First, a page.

Gustav Adolf Scheel

Gustav Adolf Scheel (22 November 1907 – 25 March 1979) was a German physician and Nazi politician. As a SS member and Sicherheitsdienst employee, he became a "multifunctionary" in the time of the Third Reich, including posts as leader of both the National Socialist German Students' League and the German Student Union, as an Einsatzgruppen commander in occupied Alsace, as well as Gauleiter and Reichsstatthalter in Salzburg from November 1941 until May 1945. As Einsatzgruppen commander, he organized in October 1940 the deportation of Karlsruhe's Jews to the extermination camps in the east.

Gustav Adolf Scheel
RStF Scheel.jpg
Governor of Salzburg
In office
29 November 1941 – 4 May 1945
Preceded byFriedrich Rainer
Succeeded byAdolf Schemel
Personal details
Born(1907-11-21)21 November 1907
Rosenberg (Baden), German Empire
Died25 March 1979(1979-03-25) (aged 71)
Hamburg, West Germany
Political partyNSDAP


Born as a Protestant pastor's son in Rosenberg, North Baden, Scheel attended classical Gymnasium schools in Freiburg, Tauberbischofsheim and Mannheim. While still a schoolboy, he became involved in nationalist circles of the German Youth Movement and Nazi groups after World War I.

Beginning in the summer semester of 1928, he studied law, political economy and theology at Heidelberg University to become a minister like his father. Scheel intensified his activities in right-wing student circles and in the winter semester of 1928-29 became a member of the Verein Deutscher Studenten (VDSt), an umbrella organization of German Studentenverbindung fraternities. A year later he was the league's chairman.

Nazi careerEdit

In 1929 he joined the National Socialist German Students' League (NSDStB), on 1 October 1930 the SA and on 1 December 1930 the Nazi Party (NSDAP). He moved for a short time to Tübingen University to begin studies in medicine. He continued his studies again in Heidelberg, where he quickly rose to become one of the main propagandists of the Nazis at the college. As NSDStB College Group Leader (Hochschulgruppenführer), he led the Nazi student rallies against the mathematics professor and pacifist Emil Julius Gumbel (1891–1966) which led to the removal of Gumbel's teaching entitlement in 1932.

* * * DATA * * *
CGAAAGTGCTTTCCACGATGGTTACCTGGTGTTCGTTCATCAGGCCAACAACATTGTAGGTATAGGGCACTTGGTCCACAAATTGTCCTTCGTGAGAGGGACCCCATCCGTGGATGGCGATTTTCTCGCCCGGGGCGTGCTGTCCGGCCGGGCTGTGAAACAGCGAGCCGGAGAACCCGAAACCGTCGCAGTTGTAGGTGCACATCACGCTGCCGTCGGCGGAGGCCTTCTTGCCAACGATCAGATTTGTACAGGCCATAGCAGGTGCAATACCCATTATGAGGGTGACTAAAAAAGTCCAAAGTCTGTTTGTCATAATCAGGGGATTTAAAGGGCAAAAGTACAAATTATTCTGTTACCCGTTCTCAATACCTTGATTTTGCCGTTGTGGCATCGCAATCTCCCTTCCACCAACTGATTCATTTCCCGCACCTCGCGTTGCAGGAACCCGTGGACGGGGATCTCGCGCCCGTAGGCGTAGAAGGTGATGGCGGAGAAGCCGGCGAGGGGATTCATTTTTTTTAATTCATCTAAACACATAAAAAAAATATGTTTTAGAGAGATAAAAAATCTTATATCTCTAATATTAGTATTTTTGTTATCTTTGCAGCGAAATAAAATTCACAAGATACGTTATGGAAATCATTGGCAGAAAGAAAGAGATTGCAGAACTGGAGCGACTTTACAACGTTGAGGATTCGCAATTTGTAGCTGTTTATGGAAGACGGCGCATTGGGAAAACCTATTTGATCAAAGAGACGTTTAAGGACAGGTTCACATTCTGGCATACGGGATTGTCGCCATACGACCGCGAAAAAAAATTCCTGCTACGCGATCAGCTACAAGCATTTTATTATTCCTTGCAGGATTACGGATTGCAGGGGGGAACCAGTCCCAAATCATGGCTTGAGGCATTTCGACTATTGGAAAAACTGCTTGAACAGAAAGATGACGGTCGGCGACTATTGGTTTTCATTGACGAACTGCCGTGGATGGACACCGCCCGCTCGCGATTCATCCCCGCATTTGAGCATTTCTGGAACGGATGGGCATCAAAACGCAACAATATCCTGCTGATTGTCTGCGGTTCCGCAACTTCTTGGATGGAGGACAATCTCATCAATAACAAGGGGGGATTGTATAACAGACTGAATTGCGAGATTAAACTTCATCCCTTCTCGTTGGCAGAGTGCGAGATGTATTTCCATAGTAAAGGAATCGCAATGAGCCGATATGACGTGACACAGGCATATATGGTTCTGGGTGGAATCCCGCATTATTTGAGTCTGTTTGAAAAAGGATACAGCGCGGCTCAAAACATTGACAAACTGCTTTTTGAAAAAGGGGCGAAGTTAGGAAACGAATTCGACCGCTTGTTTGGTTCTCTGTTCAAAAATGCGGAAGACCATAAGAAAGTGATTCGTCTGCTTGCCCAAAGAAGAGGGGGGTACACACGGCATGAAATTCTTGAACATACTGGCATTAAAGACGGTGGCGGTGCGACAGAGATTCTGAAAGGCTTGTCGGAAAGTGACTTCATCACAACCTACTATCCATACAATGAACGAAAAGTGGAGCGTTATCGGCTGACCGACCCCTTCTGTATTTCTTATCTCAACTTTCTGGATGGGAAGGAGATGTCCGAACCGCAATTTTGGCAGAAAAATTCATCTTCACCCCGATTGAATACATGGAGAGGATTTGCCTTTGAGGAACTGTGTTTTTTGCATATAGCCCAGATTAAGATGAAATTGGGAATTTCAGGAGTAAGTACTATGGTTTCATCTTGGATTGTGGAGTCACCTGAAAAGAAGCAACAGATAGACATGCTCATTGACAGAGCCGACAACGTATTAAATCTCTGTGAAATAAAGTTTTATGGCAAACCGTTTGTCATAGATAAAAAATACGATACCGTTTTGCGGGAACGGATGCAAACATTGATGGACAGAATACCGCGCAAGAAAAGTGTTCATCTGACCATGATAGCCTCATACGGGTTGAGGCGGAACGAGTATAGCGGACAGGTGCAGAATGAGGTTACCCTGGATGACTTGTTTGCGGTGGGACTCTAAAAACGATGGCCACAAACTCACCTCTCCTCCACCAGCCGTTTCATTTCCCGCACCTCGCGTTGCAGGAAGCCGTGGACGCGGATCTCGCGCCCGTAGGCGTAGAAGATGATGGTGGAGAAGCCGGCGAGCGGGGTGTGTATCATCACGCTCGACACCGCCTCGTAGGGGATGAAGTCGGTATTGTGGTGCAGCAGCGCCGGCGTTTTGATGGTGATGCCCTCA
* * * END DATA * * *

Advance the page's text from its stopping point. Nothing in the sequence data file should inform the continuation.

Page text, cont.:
In 1933, Scheel became chairman of the Heidelberg General Students' Board (AStA). During this time, he also became Hanns-Martin Schleyer's mentor, getting him to join the NSDAP and the SS. Furthermore, Scheel exerted influence over the university's appointments and personnel policy in his capacity as student leader and member of the vice chancellor's leadership staff. In May 1933, he was one of the main speakers at the Heidelberg book burning.

In 1934, Scheel sat his State medical examination, was appointed to the NSDStB leadership, and (in September) became a SS and a full-time Sicherheitsdienst (SD) employee. He rose swiftly in this secret Nazi organization. Between 1935 and 1939 he led the local SD Section Southwest in Stuttgart and, as a former student official, he brought along with him to the SD a great many young Nazi academics who went on to mass murder. Among them were Walter Stahlecker, Martin Sandberger, Erwin Weinmann [de], Albert Rapp [de], Erich Ehrlinger, and Eugen Steimle, all of whom went into various divisions of the Reichssicherheitshauptamt (RSHA) to become leaders of murder squads of the various Einsatzgruppen.

Scheel speaking at the Charles University in Prague, 1939

Scheel, who had in 1933 fought vehemently for the exclusion of "students of Jewish lineage" from the "benefits of social institutions at the university" became, during the 1940 Battle of France, commander of the Sicherheitspolizei in Alsace. In October 1940, he organised the deportation of Karlsruhe's Jews to their certain deaths in the east.[1]